From: Kenneth Whistler (email@example.com)
Date: Wed Mar 31 2004 - 16:30:25 EST
> There are currently some 10 totally unused planes, with not even any
> tentative plans for them, Allocating one or two those into additional
> Private Use Areas with a variety of default characteristics instead of
> the monotonous default characteristics of the existing Private Use
> Areas should not prove too difficult.
Fine. Make your formal proposal to the UTC and to SC2/WG2 and
see whether it is "difficult" or not to convince the committees
of the appropriateness of your approach.
> For example, 26 blocks of 128
> Private Use Combining Marks each, each block corresponding to
> one of the existing canonical combining classes (with perhaps a
> larger block for class 0) would amply satisfy the needs of most
> private use scripts for combining marks. Similarly, blocks for
> additional characters that would have other properties
which would be what, exactly?
> be simple to define and for most combinations of property values,
which would be what, exactly?
As of Unicode 4.0.1, PropertyAliases.txt now lists 82 distinct
character properties. Some of those, particularly those most
relevant to complex script behavior and rendering, such as
General_Category, Bidi_Class, Canonical_Combining_Class, Joining_Type,
etc., are multi-valued. Do you have any idea how big the numbers
start getting when combinatorics start to get involved here?
Or are you planning to do the research first, via a comprehensive
implementation of character properties such as IUC, to first
determine what the actual existing number of combinations of
property values is for the existing repertoire and properties
and then make a principled projection of that into the
uncertain world of characters for scripts which have not yet
been encoded or modeled?
> 128 characters should also prove to be exceedingly ample
> I'd have to take the time to list them, but a quick glance convinces
> me that there are at most several hundred combinations that would
> need to be supported if we limit things to just those combinations
> already in use.
This may be correct, but you'd have to make the case based
on the existing data from property implementations.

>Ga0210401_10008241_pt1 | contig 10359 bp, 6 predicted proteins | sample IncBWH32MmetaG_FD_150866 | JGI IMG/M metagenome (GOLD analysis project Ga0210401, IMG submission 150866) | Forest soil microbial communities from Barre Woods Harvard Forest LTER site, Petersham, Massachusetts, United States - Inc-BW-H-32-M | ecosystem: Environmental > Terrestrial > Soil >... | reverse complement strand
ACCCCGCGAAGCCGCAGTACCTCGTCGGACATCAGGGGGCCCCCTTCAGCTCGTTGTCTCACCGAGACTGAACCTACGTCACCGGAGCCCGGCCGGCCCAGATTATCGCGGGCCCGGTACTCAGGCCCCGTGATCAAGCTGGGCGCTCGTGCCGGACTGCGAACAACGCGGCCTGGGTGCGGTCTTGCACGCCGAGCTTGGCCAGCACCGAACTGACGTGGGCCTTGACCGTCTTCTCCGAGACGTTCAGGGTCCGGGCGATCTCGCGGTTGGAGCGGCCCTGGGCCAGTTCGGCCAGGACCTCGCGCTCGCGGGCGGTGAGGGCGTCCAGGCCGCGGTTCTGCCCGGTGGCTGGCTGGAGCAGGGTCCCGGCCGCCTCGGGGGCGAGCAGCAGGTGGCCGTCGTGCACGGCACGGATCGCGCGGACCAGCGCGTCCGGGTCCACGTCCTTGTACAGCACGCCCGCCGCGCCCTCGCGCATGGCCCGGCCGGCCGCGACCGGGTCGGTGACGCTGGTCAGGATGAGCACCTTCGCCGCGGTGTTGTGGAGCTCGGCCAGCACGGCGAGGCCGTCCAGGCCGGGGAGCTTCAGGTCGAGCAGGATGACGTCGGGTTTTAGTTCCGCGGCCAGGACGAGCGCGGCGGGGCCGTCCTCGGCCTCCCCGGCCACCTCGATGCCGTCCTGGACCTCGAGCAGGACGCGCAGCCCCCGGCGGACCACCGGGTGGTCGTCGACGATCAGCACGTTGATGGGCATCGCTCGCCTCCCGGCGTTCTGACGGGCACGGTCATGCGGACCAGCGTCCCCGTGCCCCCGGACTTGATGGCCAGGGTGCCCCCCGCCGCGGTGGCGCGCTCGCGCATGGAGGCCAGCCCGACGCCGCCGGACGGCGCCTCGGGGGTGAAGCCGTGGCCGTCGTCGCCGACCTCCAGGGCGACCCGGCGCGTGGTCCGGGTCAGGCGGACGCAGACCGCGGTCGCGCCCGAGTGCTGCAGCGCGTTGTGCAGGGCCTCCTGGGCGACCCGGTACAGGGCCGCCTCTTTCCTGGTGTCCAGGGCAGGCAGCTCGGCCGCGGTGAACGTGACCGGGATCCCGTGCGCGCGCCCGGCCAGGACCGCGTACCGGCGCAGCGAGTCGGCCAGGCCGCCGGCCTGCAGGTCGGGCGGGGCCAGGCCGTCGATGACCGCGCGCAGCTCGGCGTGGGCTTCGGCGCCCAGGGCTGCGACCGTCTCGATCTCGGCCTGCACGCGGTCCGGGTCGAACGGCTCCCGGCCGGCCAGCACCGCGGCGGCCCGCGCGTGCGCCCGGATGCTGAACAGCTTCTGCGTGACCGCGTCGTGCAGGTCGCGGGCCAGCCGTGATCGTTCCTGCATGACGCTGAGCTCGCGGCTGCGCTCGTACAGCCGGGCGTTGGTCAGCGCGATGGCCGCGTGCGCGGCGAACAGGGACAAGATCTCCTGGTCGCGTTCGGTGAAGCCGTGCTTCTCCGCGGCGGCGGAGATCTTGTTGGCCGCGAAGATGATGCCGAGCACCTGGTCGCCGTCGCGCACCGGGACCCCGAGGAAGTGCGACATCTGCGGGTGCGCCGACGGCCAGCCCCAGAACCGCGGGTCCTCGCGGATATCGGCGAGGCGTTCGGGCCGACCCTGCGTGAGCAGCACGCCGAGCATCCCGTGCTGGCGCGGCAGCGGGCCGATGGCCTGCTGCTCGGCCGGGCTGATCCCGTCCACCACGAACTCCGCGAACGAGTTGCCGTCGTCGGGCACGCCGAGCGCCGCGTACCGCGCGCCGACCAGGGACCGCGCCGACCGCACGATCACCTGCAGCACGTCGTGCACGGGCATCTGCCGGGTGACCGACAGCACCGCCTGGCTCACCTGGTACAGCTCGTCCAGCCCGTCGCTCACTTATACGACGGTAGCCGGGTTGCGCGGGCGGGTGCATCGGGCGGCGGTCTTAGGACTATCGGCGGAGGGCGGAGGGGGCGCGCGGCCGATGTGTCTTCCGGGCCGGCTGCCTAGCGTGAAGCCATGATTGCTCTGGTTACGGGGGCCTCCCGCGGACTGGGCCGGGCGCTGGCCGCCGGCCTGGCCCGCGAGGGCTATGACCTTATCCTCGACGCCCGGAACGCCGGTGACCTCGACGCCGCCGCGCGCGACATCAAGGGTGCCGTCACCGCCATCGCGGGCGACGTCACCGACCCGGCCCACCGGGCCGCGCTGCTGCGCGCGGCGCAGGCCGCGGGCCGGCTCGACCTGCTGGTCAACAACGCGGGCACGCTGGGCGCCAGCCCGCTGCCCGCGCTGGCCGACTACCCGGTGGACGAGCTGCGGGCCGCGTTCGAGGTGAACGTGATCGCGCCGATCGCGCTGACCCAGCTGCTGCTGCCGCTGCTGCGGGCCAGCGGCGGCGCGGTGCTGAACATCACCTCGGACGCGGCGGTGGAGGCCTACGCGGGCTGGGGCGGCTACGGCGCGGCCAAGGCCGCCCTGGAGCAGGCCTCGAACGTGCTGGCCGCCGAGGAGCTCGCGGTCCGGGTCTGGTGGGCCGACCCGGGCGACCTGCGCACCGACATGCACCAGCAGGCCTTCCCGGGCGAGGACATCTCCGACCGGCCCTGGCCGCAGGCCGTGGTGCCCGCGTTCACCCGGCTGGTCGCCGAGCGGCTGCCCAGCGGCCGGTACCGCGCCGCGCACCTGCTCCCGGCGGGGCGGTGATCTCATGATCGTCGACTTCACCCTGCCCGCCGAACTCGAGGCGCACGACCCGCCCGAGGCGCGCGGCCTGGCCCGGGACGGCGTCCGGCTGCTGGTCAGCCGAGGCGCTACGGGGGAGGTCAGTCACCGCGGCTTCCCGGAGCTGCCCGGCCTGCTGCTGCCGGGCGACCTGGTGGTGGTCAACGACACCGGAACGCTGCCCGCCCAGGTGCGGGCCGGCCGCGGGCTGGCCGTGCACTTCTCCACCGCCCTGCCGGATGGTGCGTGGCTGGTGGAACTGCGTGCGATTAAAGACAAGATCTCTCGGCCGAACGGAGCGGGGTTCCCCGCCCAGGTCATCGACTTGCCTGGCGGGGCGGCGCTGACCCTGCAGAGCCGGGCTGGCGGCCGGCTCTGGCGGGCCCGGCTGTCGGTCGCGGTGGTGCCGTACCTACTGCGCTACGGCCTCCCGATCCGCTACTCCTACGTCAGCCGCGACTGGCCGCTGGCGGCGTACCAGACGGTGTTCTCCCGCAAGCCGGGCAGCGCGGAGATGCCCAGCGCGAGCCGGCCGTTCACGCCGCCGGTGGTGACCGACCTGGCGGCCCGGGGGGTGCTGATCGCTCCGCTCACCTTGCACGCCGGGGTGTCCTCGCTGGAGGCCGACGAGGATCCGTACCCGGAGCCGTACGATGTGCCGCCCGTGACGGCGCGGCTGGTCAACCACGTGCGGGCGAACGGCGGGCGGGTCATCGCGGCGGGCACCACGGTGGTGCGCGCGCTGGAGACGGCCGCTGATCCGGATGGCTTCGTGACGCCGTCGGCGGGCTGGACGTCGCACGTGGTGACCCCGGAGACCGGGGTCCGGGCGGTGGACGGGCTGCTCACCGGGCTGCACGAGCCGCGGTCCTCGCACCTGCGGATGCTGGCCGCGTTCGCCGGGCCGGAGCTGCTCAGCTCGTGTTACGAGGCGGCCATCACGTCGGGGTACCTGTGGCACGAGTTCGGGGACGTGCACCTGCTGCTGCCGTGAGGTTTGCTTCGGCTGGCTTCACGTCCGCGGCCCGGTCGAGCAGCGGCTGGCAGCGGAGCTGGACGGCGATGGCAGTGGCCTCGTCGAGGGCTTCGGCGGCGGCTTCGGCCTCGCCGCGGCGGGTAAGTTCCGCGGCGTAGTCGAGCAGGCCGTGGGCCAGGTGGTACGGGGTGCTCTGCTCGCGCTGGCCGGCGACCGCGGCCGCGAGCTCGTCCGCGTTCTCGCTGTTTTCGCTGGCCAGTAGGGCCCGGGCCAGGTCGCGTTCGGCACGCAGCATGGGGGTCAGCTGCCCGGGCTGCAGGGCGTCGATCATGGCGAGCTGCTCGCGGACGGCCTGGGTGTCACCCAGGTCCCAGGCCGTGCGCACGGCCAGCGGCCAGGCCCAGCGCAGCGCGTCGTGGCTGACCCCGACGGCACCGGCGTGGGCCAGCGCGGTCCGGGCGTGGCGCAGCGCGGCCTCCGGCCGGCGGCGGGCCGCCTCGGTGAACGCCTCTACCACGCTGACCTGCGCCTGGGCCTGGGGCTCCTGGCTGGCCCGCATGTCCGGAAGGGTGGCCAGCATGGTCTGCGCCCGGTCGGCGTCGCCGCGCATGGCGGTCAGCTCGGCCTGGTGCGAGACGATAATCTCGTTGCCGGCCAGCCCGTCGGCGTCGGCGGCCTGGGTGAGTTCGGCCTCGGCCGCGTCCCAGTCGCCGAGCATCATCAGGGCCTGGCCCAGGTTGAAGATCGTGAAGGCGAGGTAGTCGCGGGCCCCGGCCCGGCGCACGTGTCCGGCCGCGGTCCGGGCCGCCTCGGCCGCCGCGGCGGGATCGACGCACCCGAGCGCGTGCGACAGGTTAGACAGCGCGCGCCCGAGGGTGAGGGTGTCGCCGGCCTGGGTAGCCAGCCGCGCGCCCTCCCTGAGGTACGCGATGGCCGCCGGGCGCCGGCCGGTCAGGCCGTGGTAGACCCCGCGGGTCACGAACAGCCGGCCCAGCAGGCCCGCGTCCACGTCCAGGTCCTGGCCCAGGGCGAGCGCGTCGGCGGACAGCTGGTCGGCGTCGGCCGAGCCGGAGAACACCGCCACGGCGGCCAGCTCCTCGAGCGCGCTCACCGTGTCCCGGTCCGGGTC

> (it might take more, if for example all 256 potential
> combining classes were supported instead of the 26 listed in
> UCD.html), At 128 characters per combination plus more for a
> few that might need them, it should prove possible to handle this
> in 1 or 2 planes.
Which still begs the fundamental questions:
Why this scheme instead of a much more flexible scheme, as
outlined by Rick, for having an implementation with API support
for establishing PUA properties on an as-needed basis? (Which
requires *no* action by the UTC at all, by the way.)
What makes you think, once you have such a scheme of property
combinations worked out, and once you convinced the UTC of
it (which I doubt), that you could also convince SC2/WG2 to
do something comparable in 10646 to keep the standards in synch?
Recall that SC2/WG2 has almost *no* concept of character properties --
those are added by the Unicode Standard. Bring in a proposal
that says, "We need to add two more planes of private use
characters, with these special properties, because XYZ..." and
you'll get a row of blank stares from the national body
Finally, assuming that you could get something like this into
the standards, what makes you think that the platform vendors
would complicate and expand their character property tables
to support this speculative scheme? They have the option to
not support all characters in the standard, and a new plane or
two full of PUA characters with a checkerboard of speculative
property assignments strike me as prime candidates for the
kind of stuff they would simply say, "We have no interest in
supporting these things."
I think you're spitting into the wind if you think you can
force, through the character standardization process, the
major platform vendors to support the kind of PUA functionality
you are after, when they could do so *today* via much more
extensible and architecturally sensible means given the
existing PUA characters, but have not yet chosen to do so.
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